Heat acne treatments use warmth to help dissolve breakout-causing bacteria lodged under the skin. Such treatments can be performed at home using a specially designed device or under the care of a skin specialist. Your budget, preferences and the severity of your breakouts are key factors in choosing the best treatment plan for your needs.
Treatments usually employ a small device that resembles an electric shaver, but without the blades. Heat acne treatment devices are often sold in drug stores, department stores and via the Internet. The cost of an at-home device varies, with replacement tips and medication refills costing extra. Dermatologist office visit costs also vary, and such treatment may or may not be covered by insurance.
Devices with adjustable heat levels may be your best option, because they allow for greater control and comfort. Home devices are often used with over-the-counter medications such as salicylic acid, so it's also a good idea to check ingredients lists for any known allergens or irritants. In a medical office, a heat acne treatment might use the same kind of device as those available for home use, though some professionals may pair it with additional therapies that use both light and heat or lasers.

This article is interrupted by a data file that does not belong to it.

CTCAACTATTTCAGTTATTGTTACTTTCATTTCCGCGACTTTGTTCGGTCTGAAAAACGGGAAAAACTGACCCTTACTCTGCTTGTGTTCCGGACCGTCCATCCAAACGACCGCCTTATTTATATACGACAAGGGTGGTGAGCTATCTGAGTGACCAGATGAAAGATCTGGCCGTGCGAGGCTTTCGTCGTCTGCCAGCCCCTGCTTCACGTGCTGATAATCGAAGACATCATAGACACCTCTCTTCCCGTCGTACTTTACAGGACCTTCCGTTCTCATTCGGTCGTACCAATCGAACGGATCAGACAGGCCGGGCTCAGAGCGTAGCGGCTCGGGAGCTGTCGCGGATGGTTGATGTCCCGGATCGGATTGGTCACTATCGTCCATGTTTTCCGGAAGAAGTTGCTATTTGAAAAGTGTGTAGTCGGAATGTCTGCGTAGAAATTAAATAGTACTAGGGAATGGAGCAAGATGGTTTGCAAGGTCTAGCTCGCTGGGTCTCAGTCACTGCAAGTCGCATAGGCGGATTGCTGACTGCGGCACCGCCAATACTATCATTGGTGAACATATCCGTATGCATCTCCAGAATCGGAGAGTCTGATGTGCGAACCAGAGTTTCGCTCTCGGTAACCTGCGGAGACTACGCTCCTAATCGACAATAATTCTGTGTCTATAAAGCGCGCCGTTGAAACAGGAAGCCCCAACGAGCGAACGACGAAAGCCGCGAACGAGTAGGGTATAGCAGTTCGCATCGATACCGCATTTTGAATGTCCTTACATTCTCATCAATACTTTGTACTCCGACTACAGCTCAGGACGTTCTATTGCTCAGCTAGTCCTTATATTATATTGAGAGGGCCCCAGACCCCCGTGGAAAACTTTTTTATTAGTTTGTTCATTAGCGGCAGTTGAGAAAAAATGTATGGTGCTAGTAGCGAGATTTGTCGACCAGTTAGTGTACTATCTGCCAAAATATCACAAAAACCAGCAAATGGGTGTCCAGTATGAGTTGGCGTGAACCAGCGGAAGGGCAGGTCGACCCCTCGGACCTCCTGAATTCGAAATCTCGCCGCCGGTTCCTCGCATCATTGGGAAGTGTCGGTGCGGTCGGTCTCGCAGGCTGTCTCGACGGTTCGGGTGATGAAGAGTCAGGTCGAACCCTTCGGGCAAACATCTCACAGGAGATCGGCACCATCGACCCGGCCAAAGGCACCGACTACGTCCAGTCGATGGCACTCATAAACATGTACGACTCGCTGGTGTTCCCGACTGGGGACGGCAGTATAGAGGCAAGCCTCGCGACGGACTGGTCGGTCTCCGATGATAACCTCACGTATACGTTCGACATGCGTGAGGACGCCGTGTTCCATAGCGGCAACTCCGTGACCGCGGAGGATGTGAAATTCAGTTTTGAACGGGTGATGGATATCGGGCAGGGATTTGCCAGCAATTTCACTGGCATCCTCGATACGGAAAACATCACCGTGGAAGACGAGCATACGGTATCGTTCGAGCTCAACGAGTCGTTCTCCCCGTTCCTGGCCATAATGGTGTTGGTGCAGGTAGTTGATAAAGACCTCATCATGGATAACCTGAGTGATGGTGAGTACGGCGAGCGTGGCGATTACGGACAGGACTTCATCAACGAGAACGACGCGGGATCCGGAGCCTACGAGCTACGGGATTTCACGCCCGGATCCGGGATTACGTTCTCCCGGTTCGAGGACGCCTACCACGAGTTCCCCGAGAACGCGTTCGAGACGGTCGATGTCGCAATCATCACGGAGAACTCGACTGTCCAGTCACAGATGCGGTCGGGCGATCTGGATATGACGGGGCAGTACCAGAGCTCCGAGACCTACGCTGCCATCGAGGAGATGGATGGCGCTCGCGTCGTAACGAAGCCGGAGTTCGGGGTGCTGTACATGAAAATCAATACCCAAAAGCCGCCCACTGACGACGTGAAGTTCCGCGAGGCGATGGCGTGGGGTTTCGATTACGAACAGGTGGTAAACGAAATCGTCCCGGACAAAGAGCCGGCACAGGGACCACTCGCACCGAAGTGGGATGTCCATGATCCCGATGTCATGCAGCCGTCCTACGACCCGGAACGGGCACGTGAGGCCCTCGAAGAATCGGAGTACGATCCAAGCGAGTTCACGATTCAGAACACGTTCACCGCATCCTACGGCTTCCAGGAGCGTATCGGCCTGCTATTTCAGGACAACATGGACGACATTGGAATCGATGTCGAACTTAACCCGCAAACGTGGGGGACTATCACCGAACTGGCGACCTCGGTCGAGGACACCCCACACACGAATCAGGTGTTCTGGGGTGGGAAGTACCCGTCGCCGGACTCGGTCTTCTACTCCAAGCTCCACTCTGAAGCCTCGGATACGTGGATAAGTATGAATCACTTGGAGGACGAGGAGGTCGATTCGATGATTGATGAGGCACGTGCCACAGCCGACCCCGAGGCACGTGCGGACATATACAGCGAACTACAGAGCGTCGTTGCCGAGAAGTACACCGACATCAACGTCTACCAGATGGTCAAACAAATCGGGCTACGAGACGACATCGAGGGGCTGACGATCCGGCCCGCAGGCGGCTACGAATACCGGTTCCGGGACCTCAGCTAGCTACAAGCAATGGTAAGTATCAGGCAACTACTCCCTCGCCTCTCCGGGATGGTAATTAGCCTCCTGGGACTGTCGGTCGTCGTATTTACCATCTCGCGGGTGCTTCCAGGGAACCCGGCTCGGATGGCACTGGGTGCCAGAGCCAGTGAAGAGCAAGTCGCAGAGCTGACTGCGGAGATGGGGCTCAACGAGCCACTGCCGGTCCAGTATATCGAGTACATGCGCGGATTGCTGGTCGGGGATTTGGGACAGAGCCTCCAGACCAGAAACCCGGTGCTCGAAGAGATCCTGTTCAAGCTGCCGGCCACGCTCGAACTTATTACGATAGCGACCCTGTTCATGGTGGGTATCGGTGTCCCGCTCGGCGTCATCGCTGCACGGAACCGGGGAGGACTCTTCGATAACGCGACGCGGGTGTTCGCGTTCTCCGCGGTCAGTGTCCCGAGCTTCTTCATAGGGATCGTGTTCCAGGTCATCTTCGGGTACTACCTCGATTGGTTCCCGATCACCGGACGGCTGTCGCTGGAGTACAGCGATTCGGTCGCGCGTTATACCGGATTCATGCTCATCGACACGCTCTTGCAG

Convenience is another consideration when deciding on the best heat acne treatment. Home treatments may be more convenient, because they can be done on one's own schedule and without traveling back and forth to a specialist's office. At the same time, you may prefer professional treatment, because professionals have access to prescription medications that are not available over the counter, and there may not be as much trial and error in a professional treatment plan as there might be in an at-home plan.
Side effects from heat acne treatments are considered minimal, whether performed at home or by a dermatologist. Depending on the sensitivity level of your skin, you might feel some discomfort. If used improperly, a heat acne treatment may cause small red marks on the face that actually accentuate breakouts. When choosing your best option, a device with clear and easy instructions may prevent misuse and the redness that comes with it.
Regardless of which heat acne treatment you choose, there is no guarantee that even the best will be effective. That stems, in part, from the treatment being a relatively new option in acne care as of 2011 — it hasn't been around long enough to know just how effective it is or isn't. Part of it also is that no one treatment works on everyone's acne.